Tuesday, August 08, 2006

On Celestial Pachyderms

Today, I was listening to a Ragam-Tanam-Pallavi by a yesteryear vidwan. The pallavi was in Tamil and went:
ten-pazhani vaDivElanE, devayAnai maNavALanE*
The pallavi refers to the deity Muruga/Karttikeya. He is considered a bachelor in the north** but is twice-married down south. His second wife is called dEvayAni in Sanskrit and dEvAnai in Tamil. Gods and goddesses in Tamilnadu have two names - one each in Sanskrit and Tamil.

In this pallavi, the vidwan wishes to refer to the deity in relation to his wife, i.e., "O Husband of such-and-such-a-person." But he confuses the two names, dEvayAni and dEvAnai, of the goddess and ends up with the hybrid dEvayAnai, which means "Divine Elephant" (yAnai = elephant, in Tamil)!

- - - -
* தென்பழனி வடிவேலனே, தேவயானை மணவாளனே
** Whether it's north of the Vindhyas or that of Tirutthani, I am not sure.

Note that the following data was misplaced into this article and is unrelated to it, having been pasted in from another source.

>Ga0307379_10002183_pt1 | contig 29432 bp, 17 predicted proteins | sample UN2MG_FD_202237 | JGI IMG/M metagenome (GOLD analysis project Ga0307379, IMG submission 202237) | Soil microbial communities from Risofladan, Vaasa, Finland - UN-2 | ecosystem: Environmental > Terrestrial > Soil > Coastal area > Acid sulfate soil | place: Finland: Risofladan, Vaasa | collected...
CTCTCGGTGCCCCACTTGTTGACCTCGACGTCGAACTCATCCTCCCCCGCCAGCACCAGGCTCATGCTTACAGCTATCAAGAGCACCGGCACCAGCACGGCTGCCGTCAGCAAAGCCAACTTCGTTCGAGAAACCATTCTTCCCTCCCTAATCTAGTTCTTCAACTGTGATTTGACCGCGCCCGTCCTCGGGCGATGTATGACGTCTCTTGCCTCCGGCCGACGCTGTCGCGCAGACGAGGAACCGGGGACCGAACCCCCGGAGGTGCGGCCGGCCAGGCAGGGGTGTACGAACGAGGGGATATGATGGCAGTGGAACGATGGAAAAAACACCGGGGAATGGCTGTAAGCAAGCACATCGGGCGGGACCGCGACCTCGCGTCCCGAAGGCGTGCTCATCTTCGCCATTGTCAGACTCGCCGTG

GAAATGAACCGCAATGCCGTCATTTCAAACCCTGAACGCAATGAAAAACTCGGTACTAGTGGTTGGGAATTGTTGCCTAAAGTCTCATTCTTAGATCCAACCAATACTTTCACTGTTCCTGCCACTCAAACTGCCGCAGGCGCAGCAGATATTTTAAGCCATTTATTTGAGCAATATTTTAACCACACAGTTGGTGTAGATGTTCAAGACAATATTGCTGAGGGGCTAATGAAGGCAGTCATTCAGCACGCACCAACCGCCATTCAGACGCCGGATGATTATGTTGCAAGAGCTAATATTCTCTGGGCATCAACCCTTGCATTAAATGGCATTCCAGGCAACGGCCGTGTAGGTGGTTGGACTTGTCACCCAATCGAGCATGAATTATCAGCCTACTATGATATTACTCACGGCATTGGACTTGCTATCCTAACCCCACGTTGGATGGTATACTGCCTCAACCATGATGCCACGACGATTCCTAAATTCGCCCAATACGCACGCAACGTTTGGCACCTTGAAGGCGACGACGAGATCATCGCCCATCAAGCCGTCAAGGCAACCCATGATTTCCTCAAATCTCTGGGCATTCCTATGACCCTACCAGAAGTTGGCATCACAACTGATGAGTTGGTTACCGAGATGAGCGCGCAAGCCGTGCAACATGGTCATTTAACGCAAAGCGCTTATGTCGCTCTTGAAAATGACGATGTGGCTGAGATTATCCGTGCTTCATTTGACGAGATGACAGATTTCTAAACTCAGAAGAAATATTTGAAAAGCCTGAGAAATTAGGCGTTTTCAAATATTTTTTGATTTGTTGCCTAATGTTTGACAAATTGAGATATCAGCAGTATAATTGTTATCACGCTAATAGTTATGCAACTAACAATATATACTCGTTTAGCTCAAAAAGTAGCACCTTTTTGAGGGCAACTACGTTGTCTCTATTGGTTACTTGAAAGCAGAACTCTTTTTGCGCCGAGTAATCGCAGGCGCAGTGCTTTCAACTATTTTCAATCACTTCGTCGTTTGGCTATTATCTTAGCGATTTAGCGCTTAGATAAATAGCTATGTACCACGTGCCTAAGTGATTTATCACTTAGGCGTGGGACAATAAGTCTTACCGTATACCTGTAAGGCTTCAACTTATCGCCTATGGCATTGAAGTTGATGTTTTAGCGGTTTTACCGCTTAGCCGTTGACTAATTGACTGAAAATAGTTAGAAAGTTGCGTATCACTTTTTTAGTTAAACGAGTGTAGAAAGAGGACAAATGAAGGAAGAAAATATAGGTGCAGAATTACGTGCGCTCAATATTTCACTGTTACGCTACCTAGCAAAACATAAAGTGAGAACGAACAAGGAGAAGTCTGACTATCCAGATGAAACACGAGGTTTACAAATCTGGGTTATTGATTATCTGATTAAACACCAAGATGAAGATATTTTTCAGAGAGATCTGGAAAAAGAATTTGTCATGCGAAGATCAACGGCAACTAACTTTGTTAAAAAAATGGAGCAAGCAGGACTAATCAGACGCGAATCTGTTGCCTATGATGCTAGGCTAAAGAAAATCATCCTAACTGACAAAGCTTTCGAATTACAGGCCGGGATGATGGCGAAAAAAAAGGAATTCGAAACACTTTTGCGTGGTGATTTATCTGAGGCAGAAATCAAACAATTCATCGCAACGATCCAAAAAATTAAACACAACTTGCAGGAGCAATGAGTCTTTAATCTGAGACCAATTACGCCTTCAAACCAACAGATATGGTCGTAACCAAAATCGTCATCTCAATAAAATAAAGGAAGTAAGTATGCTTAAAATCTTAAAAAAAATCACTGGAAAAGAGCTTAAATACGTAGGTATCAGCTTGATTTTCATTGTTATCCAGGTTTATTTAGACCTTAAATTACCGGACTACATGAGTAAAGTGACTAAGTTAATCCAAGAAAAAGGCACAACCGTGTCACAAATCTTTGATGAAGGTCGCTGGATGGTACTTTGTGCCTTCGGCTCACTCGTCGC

8 comments :

Vijayanand said...

I have a small question regarding the krithi "Chakkani raja..".

In most of the sources it is listed/pronounced as "chakkani". But I also heard from a reliable source that it is "Thsakkani" and not "Chakkani". Is the latter more correct or something?

Srikanth said...

Vijayanand,

Good question!

I am not too sure when one should use "cha" and when "tsa" in Telugu or if they are interchangeable. The same character is used for writing both the sounds.

CP Brown's dictionary mentions both forms of the word (tsakkani as well as chakkani). [Link]

Vijayanand said...

ok thanks.
Yeah I can understand, even in tamil it can pronounced as 'cha' (chakkaram) and 'sa' (saalai)

Manjunatha said...

How "tsa" is pronounced there? Do both 'ta' and 'sa' have equal stress? There are many words in Tulu with both 'ta' and 'sa' beginnings.

eg.
head = tare, sare
spider = tAlye, sAlye
to correct = tirdu, sirdu
leaves = tappu, soppu

I wonder if these words had 'tsa' beginnings and retained one of the sounds.

Srikanth said...

Manjunatha,
It's written చ but sometimes (not sure when) pronounced త్స.

"...'tsa' and 'dza' are used to denote special sounds not normally found in the official Telugu. These sounds nevertheless are used in spoken language....'tsa' and 'dza' follow closely the more familiar sounds as in 'caapa/tsaapa,' 'jalleDa/dzalleDa.'" [Link]

Guy Barry said...

A very interesting blog,hope you get the semantics sorted
?

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